Atlantic Highlands Councilman Jon Crowley took exception to the meeting saying “this shouldn’t be happening tonight,” but rather should be waiting for the Hudson report which, he said, will include more information on facilities, transportation and other issues not included in the Porzio report. But Gagliardi explained the purpose of the meeting was not to discuss how each of the aspects of both reports would be handled but rather the more timely information on what has to be done to get the question on the ballot and the time frame that must be followed in order to let the voters decide. There would still be time for informational sessions in all communities to inform residents of all ramifications before the November election, he said.

Dr. Tara Beams, superintendent of the current tri-district in Highlands and Atlantic Highlands, questioned the timeliness and accuracy of the Porzio researched study, saying bringing in Sea Bright to the current tri-district “comes with complications.” She said the study still underway at Hudson incorporate either the current tri-district regionalizing itself into a PreK through 12 district rather than the current three districts, and as another alternative, also includes a study of regionalizing with another community, mainly Sea Bright. There are a lot of unknowns, the superintendent said, and said it would be five to ten years before the redistricting would actually be completed, because of Sea Bright obligations to Oceanport, where their elementary school children attend school and Shore Regional High School.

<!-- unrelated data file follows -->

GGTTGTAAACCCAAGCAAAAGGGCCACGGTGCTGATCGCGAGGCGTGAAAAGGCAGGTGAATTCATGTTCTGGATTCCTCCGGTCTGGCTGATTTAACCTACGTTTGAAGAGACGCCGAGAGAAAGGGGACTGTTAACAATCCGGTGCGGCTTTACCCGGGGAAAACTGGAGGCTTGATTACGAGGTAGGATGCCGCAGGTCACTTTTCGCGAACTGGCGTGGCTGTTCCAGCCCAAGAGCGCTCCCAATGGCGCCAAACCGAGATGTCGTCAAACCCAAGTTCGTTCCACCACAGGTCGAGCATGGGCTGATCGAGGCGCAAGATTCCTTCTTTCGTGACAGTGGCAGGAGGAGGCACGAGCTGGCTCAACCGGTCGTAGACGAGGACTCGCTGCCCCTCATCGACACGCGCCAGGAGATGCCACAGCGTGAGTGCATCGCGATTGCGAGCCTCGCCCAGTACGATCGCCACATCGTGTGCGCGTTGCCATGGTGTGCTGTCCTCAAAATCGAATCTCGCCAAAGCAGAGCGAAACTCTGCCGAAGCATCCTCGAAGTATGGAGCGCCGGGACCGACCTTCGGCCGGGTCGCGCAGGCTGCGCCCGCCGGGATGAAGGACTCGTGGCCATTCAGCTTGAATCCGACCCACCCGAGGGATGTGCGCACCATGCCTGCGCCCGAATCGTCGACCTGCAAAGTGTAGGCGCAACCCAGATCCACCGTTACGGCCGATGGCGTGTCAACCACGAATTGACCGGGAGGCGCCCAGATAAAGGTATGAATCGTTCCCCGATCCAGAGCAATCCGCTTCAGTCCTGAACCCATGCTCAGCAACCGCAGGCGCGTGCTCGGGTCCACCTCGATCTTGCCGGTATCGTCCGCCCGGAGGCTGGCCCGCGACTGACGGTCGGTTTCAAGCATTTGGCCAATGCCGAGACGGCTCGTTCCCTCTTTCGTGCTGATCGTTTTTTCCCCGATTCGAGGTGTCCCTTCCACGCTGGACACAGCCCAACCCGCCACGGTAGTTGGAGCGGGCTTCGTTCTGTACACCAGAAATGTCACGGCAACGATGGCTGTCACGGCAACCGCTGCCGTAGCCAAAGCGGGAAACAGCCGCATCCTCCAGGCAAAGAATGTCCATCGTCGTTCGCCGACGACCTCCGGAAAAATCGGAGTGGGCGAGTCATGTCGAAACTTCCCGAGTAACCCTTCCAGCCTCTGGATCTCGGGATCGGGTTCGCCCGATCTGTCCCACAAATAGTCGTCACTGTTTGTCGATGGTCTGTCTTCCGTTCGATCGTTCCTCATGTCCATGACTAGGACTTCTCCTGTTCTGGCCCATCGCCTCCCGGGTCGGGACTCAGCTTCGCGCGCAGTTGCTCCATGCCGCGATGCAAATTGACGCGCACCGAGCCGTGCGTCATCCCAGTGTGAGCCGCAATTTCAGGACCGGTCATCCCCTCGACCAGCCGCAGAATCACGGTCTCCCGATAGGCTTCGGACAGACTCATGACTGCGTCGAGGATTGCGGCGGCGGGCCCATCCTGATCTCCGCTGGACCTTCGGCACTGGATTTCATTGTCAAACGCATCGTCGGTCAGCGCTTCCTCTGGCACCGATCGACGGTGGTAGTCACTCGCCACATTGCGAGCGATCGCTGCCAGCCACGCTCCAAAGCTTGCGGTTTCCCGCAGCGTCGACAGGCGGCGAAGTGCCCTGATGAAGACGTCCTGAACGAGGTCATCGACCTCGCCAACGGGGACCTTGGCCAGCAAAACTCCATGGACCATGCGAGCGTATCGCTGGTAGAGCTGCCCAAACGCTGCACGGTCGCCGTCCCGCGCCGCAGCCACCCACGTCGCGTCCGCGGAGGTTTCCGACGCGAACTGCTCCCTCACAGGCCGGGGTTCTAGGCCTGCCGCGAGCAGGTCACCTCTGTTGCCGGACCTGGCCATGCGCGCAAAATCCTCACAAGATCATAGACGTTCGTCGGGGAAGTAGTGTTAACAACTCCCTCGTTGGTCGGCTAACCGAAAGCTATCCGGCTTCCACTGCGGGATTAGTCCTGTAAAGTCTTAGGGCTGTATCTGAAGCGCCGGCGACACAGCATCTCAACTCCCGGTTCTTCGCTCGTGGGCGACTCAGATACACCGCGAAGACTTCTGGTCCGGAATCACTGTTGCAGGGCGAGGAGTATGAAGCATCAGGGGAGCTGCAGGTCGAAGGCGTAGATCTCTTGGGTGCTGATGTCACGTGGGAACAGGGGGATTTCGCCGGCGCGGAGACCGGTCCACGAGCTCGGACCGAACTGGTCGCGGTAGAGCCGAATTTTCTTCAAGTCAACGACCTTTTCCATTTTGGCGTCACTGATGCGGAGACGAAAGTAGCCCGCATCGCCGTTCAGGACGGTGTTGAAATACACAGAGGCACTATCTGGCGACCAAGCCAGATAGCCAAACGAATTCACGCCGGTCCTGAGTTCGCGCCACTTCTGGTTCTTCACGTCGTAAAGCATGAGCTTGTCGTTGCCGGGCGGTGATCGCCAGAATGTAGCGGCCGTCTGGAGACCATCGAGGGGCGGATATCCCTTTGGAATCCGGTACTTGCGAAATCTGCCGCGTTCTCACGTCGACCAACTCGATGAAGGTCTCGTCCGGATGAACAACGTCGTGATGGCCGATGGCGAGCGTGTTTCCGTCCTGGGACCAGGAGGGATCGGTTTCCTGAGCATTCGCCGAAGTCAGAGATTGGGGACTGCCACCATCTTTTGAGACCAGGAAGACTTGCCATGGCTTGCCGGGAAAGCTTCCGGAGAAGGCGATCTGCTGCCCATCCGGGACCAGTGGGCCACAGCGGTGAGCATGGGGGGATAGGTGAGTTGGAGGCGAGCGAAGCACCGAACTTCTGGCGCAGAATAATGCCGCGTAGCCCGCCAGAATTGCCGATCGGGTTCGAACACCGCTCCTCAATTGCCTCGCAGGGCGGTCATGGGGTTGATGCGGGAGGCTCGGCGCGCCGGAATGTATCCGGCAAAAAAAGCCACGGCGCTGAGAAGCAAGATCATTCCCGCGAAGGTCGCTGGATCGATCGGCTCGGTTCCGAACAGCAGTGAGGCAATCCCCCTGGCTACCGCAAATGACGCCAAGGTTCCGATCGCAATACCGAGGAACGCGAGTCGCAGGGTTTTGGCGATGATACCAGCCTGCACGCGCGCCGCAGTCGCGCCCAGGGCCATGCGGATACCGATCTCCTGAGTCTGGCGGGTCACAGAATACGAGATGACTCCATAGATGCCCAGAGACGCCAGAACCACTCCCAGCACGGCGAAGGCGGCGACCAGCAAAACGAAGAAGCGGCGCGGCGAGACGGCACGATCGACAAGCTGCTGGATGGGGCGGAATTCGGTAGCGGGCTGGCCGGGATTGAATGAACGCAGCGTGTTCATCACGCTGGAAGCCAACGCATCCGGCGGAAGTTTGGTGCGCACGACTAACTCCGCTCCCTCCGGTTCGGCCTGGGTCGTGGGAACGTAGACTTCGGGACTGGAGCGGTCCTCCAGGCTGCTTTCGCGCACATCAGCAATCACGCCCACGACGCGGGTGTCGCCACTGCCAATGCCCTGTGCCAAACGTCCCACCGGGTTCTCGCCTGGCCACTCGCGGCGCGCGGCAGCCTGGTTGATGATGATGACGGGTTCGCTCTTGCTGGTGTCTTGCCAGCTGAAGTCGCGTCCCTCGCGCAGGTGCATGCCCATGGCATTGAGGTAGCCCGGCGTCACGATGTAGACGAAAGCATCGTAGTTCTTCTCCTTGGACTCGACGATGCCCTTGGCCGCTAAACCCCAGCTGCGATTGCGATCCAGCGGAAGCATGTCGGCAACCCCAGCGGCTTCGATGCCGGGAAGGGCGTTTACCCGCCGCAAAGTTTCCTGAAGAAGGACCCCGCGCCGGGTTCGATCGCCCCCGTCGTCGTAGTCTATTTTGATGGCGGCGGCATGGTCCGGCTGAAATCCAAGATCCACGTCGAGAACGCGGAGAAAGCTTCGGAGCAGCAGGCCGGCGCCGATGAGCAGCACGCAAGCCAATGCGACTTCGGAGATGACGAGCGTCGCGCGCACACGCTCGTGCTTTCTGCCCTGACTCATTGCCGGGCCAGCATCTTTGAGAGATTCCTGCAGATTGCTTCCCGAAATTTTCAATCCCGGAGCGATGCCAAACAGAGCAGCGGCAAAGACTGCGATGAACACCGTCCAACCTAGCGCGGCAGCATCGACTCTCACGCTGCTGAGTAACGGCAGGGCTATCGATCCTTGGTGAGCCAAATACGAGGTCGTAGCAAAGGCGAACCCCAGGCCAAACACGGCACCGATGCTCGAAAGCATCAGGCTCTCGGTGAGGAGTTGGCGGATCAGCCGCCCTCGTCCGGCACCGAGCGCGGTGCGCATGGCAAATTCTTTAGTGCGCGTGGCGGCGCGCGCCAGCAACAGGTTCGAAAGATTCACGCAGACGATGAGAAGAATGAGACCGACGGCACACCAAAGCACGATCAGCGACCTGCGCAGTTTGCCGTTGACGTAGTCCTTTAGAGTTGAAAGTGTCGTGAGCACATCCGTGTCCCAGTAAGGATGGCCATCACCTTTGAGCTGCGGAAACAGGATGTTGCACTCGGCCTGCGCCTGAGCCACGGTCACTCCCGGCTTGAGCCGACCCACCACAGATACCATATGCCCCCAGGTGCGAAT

Gagliardi corrected Beams, explaining the recent law which was co-sponsored by State Senator Declan O’Scanlon, unanimously approved by both legislative bodies and signed by the Governor in January, prevents such a long term delay and established a mechanism which approves the departure of Sea Bright from the other former districts.

The law provides for Sea Bright students to be incorporated into the new regional district in a manner so as not to disrupt students, he said. This is accomplished by enabling the students currently in one school to complete the grades within that school, then, when they move from the elementary to the middle school, or the middle school to the high school, it would be then they would make the move to the tri-district schools, rather than that the schools in Oceanport or Shore Regional. Such a process would be completed within six years and would allow for tax changes to be established now, not in ten years.

With only a handful of questions posed by the fewer than 50 people in attendance at the meeting, the meeting lasted less than 90 minutes and ended with Mayor Broullon thanking everyone for attending, and reminding residents regionalization is not only a question of economics but also socialization and educational opportunities for the children